Sharing most all guitar, bass, and songwriting duties since reforming the distinction between the two halves of the duo points to Pendath for the drums and Vatha for vocals though the chorales and harmonization comes from collaborative performances. Turkka Rantanen‘s dystopic artwork and a scrawled logo provide an inkling of Mefitis‘ aesthetic and specificity with regard for the old ways of pan-European extreme metal in the late 80’s and early 90’s but the contents of ‘Emberdawn’ aren’t akin to the brutal beatings of Funebre or Adramelech in any obvious sense. Opener “Widdrim Hymn” is a razor to behold, slashing away at melodic black/death metal standards set by groups like Decameron, Sarcasm, and Cardinal Sin and this old standard soon shifts towards the deeper melodicism of Loudblast‘s ‘Sublime Dementia’ complete with an uncannily achieved swagger on the drums that quickly had me red in the face and staring into the awe of this first strike. Had these Oakland, California area twenty somethings really found the point of meeting between Dawn‘s ‘Nær sólen gar niþer for evogher’ and At the Gates‘ under-loved ‘With Fear I Kiss the Burning Darkness’ and well, improved upon that dynamic with modern atmospheric death metal touches a la Stench‘s ‘Venture’ (alternately, Morbus Chron‘s exodus)? Yes, they’d done it and arguably proceed to do it better with each song as the album advances mercilessly stuffed to the hilt with a blend of melodic black metal and the pre-1992 death metal of Scandinavian descent. The result should sound like The Chasm‘s ‘The Spell of Retribution’ on paper but I’d almost argue that the level of musicianship here is often more impressive and varied.
A great love for Decameron‘s ‘My Shadow’, certain recordings from Absu, and the aforementioned final Stench album (‘Venture’) has predispositioned me for a very specific bout of love for ‘Emberdawn’ which employs similarly hooked songwriting and tightly performed, beautifully complex craftsmanship. The choirs employed (“Widdrim Hymn”, “Obliterating, I”, “Kolossos Pt. I”) add immensely to the atmosphere of the pieces and provide foreshadowing melodic devices that inform the patterning of their respective whole compositions. This is something Stench employed to a meaningful degree back in 2014 before the choice was made to focus on.. uh, amping up the goth side of Tribulation. It had been sorely missed and now it is a truly effecting element of ‘Emberdawn’ that works very well with the classic melodic black/death feeling of the album. The level of ambition is perhaps even bigger than the resulting compositions but all for the sake of creating impactful music and not just a flurry of confounding ideas. There is this limbo felt between the melodic and the technical that I greatly appreciate as it all growls about in an organic fashion unhindered by any modern tropes or too-experimental follies. I wouldn’t intend to suggest my admiration for Mefitis‘ gifts entirely stems from old associations but it is clear they are operating on the level of detail and craft as some true masters of the dark arts, reaching higher and ultimately grasping a golden standard.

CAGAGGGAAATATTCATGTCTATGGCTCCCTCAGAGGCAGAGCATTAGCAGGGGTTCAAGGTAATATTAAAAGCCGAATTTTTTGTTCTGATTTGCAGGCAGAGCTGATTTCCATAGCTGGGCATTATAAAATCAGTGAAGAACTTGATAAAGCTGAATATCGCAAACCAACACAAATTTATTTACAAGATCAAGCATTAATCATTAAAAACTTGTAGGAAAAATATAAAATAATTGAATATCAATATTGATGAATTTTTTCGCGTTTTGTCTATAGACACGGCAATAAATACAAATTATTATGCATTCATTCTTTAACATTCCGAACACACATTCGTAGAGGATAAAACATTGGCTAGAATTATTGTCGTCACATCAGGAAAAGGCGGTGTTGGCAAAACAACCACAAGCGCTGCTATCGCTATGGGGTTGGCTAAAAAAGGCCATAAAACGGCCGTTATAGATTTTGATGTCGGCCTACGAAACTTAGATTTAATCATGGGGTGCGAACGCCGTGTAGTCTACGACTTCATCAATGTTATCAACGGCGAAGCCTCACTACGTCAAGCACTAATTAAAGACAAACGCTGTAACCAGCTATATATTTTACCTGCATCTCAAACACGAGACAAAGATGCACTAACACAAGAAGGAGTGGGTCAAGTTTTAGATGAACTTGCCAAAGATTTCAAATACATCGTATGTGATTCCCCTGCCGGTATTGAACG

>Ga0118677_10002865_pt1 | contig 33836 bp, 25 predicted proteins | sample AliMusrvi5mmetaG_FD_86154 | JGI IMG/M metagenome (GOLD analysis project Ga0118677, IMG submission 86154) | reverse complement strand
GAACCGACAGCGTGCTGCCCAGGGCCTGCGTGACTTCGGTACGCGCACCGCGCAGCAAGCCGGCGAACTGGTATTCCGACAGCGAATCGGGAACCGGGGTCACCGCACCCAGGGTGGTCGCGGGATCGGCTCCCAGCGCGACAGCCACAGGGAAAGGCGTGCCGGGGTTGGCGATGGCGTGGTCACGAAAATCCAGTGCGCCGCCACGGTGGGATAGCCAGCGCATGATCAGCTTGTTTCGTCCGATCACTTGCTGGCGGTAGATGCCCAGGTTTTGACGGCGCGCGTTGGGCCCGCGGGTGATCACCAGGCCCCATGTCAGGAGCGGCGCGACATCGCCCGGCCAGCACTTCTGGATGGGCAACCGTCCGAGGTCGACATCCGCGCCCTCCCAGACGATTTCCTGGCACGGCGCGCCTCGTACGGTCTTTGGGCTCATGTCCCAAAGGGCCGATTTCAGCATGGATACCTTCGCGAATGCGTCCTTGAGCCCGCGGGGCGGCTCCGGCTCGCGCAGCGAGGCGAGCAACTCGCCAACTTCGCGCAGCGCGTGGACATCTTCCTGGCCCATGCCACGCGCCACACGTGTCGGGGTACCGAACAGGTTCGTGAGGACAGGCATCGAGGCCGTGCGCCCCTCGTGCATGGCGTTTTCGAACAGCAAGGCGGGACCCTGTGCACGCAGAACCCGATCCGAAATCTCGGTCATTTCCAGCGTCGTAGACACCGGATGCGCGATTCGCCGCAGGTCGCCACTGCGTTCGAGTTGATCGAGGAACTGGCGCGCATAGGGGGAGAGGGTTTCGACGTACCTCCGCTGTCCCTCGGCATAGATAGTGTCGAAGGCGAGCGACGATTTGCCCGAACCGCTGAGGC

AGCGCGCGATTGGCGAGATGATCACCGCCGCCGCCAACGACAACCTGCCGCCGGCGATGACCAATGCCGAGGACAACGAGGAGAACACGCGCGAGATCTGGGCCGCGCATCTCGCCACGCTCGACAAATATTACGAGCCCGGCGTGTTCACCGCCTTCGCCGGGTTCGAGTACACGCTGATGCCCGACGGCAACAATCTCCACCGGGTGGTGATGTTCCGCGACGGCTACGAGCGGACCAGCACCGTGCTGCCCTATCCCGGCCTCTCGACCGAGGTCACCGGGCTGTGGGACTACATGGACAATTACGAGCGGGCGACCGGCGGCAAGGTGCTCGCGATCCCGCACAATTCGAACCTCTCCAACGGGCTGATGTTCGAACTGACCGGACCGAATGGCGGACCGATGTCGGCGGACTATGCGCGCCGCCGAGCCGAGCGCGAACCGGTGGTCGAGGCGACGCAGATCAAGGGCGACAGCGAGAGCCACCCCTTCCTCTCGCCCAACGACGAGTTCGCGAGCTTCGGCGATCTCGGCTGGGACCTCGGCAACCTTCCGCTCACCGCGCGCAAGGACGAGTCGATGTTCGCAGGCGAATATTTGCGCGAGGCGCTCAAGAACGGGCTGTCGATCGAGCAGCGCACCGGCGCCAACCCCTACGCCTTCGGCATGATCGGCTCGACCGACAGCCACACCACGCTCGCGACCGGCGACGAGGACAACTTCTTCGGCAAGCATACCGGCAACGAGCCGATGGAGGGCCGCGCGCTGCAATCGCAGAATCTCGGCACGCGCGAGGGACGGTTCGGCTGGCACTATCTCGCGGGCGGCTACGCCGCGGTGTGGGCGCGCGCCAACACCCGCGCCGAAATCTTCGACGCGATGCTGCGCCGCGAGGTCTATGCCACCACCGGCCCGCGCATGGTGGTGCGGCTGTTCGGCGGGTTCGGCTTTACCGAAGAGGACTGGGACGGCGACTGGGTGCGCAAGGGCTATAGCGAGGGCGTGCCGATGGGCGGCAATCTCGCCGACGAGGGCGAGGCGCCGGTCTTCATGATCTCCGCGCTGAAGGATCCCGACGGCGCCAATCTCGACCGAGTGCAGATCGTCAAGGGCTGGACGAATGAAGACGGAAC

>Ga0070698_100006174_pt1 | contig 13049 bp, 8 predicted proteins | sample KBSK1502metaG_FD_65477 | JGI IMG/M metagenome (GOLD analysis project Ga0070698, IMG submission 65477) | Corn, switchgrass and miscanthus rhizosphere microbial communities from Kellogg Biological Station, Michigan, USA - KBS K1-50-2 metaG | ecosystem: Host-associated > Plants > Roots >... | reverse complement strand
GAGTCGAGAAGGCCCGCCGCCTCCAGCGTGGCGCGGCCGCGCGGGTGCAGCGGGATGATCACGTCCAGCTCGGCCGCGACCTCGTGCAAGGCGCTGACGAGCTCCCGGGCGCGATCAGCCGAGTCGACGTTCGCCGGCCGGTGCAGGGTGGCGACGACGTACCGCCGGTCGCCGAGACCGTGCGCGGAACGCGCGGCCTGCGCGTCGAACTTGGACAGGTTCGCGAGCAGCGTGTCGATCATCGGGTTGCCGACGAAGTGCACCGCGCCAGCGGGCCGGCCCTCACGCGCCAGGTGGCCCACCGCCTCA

Although I’d seen some praise for this release when it found its way to Bandcamp mid-August it wasn’t until I’d received it (alongside Sarcasm‘s latest) and discovered it by my own will that I’d begin to consider ‘Emberdawn’ one of the finest releases of the year. I’ve distinctly identified the same feeling I’d gotten when discovering Ghastly‘s ‘Death Velour’ last year where a considerable multiplication of investment and accumulating value persists with each listen. The first four tracks, and “Grieving the Gestalt” in particular, all operate on such a high level of detail and movement that I’d actually begun to feel the movements beyond anticipatory gratification. The feral nature of the vocals, the blisteringly slick guitar riffs, and the sheer entertainment their interactions provides is uncannily and enormously achieved. Of course I am heading down the path of a ‘highest’ recommendation, this is prime and evolved inspiration from exacting and intelligent musicians who are not only independent but supremely tasteful in every choice made. Unquestionably essential listening for 2019 and beyond. For preview purposes I’d suggest “Widdrim Hymn” is too striking a piece to delay and then “Heretical Heir” for impressive lightning-needled intricacies.
…Before the ravenous horde. 5.0/5.0